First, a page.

Diagnostic Criteria and Clinical Characteristics
Diagnostic Criteria for Neural Tube Defects
Diagnostic evaluation should include at least one of the following
Spina bifida occulta (closed defect): The posterior elements of the vertebral arch fail to close. There is an absence of a sac of neural tissue protruding from the back. This defect may or may not include an affected spinal cord. If not, it often goes undetected. Asymptomatic spina bifida occulta is an incidental finding arising from lower back imaging studies.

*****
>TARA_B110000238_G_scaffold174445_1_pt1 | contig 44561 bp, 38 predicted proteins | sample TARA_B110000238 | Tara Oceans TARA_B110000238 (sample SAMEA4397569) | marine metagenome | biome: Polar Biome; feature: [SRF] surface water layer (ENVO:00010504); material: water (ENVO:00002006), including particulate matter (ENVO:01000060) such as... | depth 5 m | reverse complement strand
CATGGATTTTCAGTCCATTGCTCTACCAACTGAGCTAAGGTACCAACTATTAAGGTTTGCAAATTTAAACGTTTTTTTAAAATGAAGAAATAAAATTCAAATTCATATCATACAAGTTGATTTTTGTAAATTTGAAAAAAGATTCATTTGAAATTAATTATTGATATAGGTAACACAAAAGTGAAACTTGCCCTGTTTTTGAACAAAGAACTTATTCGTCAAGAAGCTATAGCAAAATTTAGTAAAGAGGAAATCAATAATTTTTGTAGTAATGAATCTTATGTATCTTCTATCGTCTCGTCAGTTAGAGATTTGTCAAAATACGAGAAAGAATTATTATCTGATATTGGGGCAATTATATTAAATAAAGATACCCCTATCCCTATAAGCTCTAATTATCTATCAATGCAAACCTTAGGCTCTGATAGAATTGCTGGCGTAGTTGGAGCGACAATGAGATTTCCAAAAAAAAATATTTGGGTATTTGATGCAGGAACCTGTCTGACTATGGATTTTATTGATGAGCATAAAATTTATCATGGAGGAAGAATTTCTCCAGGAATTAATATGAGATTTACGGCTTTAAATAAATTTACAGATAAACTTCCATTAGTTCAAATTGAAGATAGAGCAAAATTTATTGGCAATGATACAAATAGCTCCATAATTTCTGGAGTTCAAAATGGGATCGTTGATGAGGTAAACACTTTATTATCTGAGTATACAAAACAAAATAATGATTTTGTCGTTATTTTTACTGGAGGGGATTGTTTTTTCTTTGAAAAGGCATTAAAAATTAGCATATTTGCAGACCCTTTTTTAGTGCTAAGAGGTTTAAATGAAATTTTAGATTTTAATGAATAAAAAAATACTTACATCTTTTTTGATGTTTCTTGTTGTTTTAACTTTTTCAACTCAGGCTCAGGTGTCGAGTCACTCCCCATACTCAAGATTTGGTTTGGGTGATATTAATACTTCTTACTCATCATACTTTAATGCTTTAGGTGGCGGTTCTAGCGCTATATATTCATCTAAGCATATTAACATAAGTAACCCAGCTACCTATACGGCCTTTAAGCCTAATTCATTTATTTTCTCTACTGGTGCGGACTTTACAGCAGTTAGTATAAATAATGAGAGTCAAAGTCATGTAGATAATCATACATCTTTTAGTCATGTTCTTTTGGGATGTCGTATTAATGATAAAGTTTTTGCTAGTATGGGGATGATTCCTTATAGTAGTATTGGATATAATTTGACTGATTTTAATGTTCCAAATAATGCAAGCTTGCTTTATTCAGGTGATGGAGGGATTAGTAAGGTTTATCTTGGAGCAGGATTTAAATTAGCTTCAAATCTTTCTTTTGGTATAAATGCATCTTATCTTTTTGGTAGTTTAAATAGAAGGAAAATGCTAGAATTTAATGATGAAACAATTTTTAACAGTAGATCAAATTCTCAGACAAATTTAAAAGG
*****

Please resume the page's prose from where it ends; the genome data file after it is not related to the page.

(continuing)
Spina bifida cystica (open defect): Myelomeningocele is the most common and severe subtype. It involves protrusion of the spinal cord, nerve roots, meninges, and cerebrospinal fluid (CSF). Most lesions are lumbar, and higher lesions are associated with more severe clinical outcomes.
Anencephaly (open defect): Failure of the neural tube to close at the cranial end results in failure of the brain to develop normally. ...
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